I pop into etsy at several points in the day to list, relist, or tweak listings, or photos.

I find the business side of things to be a lot easier and quicker now that I am so much more experienced at it. I've learned to streamline a lot of things.

Is it easier or harder to be creative with your business?
Some things are more production mode (making a bunch of stitch markers or dyeing up a known colorway). That part is definitely easier as I have refined my methods.

If I find I can't think of anything new or have trouble naming things, it's time to scale back for a few days or weeks and let things ride until I feel refreshed. On occasion I close up my shop to let myself go free for a bit. Otherwise, my policies generally protect me from burning out. I don't do wholesale. I don't do spinning or roving by request. I'm protective about which custom orders I agree to do. I feel a lot more creative when I make things on my schedule than on someone else's. And I do live such an unstructured life of flexible schedule etc, that I usually don't feel smothered by my work.

Can you explain the creating process?
Yes, I can explain the white fiber to dyed process, but that's boring. And I don't always start with white fiber. I often start with an already colored yarn (commercially spun). I have a whole repertoire of colorways that I can do on yarn that is already blue or golden yellow, or brown, or pink, or....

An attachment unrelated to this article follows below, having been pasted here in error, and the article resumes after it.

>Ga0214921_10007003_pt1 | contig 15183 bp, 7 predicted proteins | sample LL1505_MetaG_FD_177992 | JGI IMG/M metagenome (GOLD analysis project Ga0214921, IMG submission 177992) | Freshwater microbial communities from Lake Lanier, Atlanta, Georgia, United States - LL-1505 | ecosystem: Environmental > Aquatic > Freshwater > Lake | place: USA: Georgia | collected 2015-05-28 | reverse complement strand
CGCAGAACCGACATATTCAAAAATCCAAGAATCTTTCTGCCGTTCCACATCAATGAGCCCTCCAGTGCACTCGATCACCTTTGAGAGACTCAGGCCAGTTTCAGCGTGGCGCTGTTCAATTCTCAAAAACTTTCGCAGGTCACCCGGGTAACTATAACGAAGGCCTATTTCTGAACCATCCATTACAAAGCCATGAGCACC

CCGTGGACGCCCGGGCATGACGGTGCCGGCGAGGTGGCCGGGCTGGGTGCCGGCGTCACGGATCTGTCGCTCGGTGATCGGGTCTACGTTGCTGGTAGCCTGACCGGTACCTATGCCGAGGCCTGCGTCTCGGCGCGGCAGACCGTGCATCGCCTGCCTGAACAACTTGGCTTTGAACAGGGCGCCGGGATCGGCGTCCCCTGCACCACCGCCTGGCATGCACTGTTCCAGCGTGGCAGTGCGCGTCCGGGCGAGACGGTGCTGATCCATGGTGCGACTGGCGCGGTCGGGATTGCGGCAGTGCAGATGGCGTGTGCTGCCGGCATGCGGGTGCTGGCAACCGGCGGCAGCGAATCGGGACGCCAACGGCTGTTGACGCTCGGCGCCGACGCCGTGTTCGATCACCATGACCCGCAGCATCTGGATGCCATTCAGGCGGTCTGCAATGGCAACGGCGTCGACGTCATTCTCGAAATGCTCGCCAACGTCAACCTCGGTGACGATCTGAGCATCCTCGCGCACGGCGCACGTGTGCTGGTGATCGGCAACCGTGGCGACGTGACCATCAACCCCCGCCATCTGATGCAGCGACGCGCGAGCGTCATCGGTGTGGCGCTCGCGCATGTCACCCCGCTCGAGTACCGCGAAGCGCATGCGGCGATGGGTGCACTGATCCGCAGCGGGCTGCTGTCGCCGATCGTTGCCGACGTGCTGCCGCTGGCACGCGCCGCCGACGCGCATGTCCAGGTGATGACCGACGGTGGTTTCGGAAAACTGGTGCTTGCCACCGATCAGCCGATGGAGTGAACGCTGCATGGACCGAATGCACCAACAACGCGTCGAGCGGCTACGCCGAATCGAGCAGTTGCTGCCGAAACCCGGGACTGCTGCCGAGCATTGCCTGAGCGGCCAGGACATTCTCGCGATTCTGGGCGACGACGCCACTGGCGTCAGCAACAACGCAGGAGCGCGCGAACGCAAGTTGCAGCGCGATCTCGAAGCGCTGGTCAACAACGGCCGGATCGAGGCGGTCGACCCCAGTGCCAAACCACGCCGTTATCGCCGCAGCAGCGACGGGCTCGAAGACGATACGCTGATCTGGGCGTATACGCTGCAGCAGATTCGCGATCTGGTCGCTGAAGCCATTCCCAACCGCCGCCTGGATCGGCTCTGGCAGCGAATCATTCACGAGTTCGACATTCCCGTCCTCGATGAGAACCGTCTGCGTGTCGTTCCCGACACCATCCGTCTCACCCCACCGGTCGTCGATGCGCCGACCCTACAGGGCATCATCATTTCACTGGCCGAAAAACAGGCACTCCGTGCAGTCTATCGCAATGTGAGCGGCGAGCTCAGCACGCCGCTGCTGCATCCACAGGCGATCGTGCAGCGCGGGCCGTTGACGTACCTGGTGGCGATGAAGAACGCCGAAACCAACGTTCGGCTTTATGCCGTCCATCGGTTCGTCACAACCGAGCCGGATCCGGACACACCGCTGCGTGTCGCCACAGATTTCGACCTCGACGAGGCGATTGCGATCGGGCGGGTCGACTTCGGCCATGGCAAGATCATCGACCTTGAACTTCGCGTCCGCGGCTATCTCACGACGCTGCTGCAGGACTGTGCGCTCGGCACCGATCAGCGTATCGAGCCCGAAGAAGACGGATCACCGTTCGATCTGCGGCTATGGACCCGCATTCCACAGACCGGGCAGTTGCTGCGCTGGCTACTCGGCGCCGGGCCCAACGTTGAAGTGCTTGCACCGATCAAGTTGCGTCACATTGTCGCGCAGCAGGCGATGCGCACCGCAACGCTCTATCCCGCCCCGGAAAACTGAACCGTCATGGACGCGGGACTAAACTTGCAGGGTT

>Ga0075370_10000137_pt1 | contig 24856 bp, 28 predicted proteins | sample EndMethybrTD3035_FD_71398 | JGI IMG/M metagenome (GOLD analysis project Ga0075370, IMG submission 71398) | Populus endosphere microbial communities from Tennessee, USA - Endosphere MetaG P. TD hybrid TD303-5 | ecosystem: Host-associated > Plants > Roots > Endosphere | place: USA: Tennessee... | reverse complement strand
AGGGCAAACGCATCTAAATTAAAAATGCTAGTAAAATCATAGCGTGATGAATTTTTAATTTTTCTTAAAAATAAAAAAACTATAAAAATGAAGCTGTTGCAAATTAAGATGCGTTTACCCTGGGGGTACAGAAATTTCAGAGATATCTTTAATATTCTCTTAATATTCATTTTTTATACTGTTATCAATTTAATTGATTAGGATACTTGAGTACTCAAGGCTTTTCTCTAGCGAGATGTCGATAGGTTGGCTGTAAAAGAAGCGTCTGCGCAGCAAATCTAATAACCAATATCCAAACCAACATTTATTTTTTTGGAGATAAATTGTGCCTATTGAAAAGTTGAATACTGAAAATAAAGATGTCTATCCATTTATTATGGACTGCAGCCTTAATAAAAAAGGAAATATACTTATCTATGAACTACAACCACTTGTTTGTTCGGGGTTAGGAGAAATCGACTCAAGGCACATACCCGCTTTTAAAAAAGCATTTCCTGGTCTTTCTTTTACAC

I get ideas from looking at things, or when I'm spinning and my mind goes loose to wander. I walk outside a lot. Stuff pops into my head. Sometimes a name begets a colorway, and sometimes the other way around. I get a lot of good ideas when I'm not doing anything related to my work. And I'm completely fearless about experimenting. Accidents and experiments have led to some of my best work -- and best sellers.

I get bored doing the same thing over and over, so I'm always playing around. I don't write anything down.

What do you wish you had planned for before you started?
Hmmm...I wish I had not bought so much inventory of undyed yarn so quickly. It's all good stuff and it sells, but I didn't know what I liked to dye the most until about six months went by. By that time, I had it figured out, but I still have this huge inventory that I have to work down. On the other hand, that keeps me doing fresh things all the time, as each yarn type reacts differently to my assorted dyeing methods. And I do re-stock my favorites, so it's a good balance.

What surprises and delights you about being a full-time fiber artist?
Pretty much everything. Except doing the mail. I'm amazed at how many variations on a colour I can get. I still like the smell of wet wool. I still ooh and ahh when something new comes out of the pot. I love the feel of fiber. I love to spin (that has been a recent surprise and delight). I love how friendly and encouraging knitters are. I love how gentle and accommodating a job it is to work with fiber. This is a very positive line of work for me as it is all about something soft and pretty that you can make into something else. The fact that my work brings surprise and delight to others is a huge delight to me.

Anything else?'s always a bit tricky explaining to non-fiber people what I do for a living. They usually don't get it until they see my yarn room, and then suddenly they realize that this is a THING.

And...I'm starting to have lustful thoughts about drum carders...